Against the grain…

As I was working on the shelves for the tool cabinet I am building today, a situation I found myself in reminded me of a conversation I had earlier in the week with a friend about certain aspects of community development – which I will come back to in a moment.

One of the things hand tool woodworkers have to understand and key in on is direction of grain in the wood. Wood is essentially lots of little fibers bundled together. The direction the fibers traverse throughout a tree, the grain, depends on a number of factors, such as the species of tree, location in the landscape, amount of water and sunlight available, prevailing winds, and so on.

Half-lapped dovetail drawers

Without careful planning (and sometimes regardless of planning) we have to plane against the grain. In this case, planing with the grain (moving toward the front of the drawer), would cause the fibers along the drawer front to bust out – causing more problems than planing against the grain. Photo by the author.

When working ‘with the grain’, one is cutting across or alongside the fibers in the wood and things generally go well. Going ‘against the grain’ essentially means cutting into the ends of fibers, which almost always forces the end of the cutting edge underneath the fiber, more often than not resulting in the fiber being ripped out. [A easy way to visualize this it to think about a bundle of straws – cut across or alongside the bundle and it’s fairly simple. Now try to cut into or through the end of the bundle…not so easy. That’s a going against the grain.]

Back to today – I found myself working on a piece where no matter what I did I was going to end up going against the grain in trying to true up the board. Call it bad luck, bad planning, or just karma, there was no way around it, I was going to have to go against the grain.


The culprits. Photo by the author.

As I considered my options it struck me that this was a micro version of what community developers sometimes go through when doing community and economic development work. Towns and organizations are like trees in some respects – their makeup and the way they grow are often directed by a large number of different forces. Over time, these entities and the people who make them up become set in their ways and resistant to change. Like trees, their fibers become set and oriented in a certain way.

This orientation is where things can go well or horribly, horribly wrong. Decisions and structures can be put in place which are open and flexible and allow for greater interaction and capacity. Or they can cause problems or prevent issues from being addressed by preventing the development of social networks and capacity. Either way, as a community practitioner, one can find themselves either going with or against the grain of the ‘fibers’ within a place or organization.

My friend was in a place where no matter what they did they were going against the grain. Their choice was to cause tear out with a group or tear out with themselves. Not an easy place to be.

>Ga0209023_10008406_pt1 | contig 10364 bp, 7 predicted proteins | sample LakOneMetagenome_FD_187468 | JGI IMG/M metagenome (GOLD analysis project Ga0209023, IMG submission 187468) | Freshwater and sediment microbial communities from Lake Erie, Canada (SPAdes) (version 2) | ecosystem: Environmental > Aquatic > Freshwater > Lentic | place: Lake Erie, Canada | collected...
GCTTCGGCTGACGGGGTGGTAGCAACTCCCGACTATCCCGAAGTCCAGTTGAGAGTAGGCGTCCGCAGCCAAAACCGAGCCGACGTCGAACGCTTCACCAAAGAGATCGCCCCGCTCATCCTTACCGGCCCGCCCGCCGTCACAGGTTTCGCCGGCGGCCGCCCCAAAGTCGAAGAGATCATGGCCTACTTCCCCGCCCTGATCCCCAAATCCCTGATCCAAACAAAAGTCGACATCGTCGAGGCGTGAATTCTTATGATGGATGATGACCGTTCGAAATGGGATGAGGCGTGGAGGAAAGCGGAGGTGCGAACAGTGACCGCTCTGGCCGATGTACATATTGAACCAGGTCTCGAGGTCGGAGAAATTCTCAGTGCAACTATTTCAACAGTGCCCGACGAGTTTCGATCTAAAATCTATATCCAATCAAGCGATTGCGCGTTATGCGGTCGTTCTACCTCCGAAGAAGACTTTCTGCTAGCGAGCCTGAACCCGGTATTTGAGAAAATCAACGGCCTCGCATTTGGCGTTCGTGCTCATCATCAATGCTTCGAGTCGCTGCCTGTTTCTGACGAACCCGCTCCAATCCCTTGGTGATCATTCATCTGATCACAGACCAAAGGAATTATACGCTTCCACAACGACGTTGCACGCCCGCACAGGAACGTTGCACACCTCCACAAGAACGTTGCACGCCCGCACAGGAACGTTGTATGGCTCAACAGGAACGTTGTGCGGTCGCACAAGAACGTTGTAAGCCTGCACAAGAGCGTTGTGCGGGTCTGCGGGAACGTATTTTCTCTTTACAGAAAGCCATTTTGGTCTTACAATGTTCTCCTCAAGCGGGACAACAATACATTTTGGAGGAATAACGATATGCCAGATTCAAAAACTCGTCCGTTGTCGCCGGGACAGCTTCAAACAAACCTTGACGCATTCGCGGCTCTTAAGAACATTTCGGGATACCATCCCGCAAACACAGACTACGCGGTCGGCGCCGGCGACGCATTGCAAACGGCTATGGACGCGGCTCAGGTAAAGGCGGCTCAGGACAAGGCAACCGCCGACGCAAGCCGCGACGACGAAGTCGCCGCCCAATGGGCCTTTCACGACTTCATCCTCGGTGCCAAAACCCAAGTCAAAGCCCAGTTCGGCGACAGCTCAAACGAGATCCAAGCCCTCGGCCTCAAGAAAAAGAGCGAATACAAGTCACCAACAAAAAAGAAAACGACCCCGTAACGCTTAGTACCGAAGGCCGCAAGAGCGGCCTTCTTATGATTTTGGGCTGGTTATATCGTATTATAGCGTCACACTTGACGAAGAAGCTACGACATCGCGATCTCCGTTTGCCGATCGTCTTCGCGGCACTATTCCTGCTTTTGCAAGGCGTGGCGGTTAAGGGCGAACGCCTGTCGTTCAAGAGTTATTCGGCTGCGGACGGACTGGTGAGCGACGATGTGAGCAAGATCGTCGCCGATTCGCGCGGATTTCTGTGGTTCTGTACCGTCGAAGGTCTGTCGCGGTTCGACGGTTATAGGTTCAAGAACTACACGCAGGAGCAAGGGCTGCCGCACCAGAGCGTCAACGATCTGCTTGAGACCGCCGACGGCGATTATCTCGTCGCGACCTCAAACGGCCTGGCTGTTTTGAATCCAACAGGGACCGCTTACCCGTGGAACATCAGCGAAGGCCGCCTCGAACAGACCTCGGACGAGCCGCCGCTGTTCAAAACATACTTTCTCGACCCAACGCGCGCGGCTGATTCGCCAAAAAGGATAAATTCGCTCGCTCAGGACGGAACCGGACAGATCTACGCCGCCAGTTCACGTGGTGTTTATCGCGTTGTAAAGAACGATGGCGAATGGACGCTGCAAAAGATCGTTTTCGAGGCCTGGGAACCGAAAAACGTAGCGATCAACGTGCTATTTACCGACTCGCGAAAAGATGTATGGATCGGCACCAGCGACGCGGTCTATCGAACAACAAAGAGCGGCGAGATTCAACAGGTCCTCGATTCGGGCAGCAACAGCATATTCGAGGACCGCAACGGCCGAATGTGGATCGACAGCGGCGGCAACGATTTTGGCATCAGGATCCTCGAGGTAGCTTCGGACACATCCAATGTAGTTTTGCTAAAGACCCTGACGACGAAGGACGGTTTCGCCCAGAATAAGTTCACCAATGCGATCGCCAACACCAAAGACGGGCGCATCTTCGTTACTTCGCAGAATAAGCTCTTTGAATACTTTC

Approaching the situation from a woodworking perspective, I would have thought through my options. Can I maneuver around the problem area or approach it from different angles? Can I adjust the depth of cut (taking smaller ‘bites’)? Can I switch tools (say, going from a plane to a card scraper)? Can I use a different type of the same tool (low angle plane instead of a standard angle plane)? Can I use a different piece (not an option in either cases!)?

Walnut bench button recess and button

Oops…not considering grain direction and a bullish approach to cutting this button recess resulted in the grain blowing out, thanks to the swirling grain around this knot. Photo by the author.

Can I sharpen up and just go to town? This was my solution today. I stopped, sharpened the iron, and went back to it with a very shallow set. Low and behold, it worked just fine. I did have some very minor tear out that I hit with a card scraper but all in all I was able to tackle the problem without much effort.

My advice to my friend was a variant of this. Figure out what you can and can’t change. Figure out what really matters in relation to the situation. If what matter requires you to go against the grain – do it.

We can’t effect change or improve our situations without challenging the processes and structures creating the problems – that does nothing. But if we approach the problem from multiple angles and determine what the proper tools are to address the problem, we can address many of the challenges we face.

That said, we cannot bull our way through these situations. If I had approached my shelf with a heavy set, taking a thick shaving out of the surface, I still would have had massive tear out regardless of the newly sharpened blade. My friend’s situation will still require delicate discussions and engagement over time. And they may end up having to clean the ‘tear out’ up regardless. That’s just the way community development works.

tool cabinet with tools

A community developer, just like a woodworker, needs a wide variety of tools in their toolbox (or cabinet) to tackle the job at hand. But in order to be effective, those tools need to be sharp, prepped, and appropriate for the job or else they are useless. Photo by author.

So don’t be afraid of going against the grain. With a little patience, a good selection of tools, and a strong, ethical approach to the problem at hand, you can make a world of positive change within yourself and those you work with.

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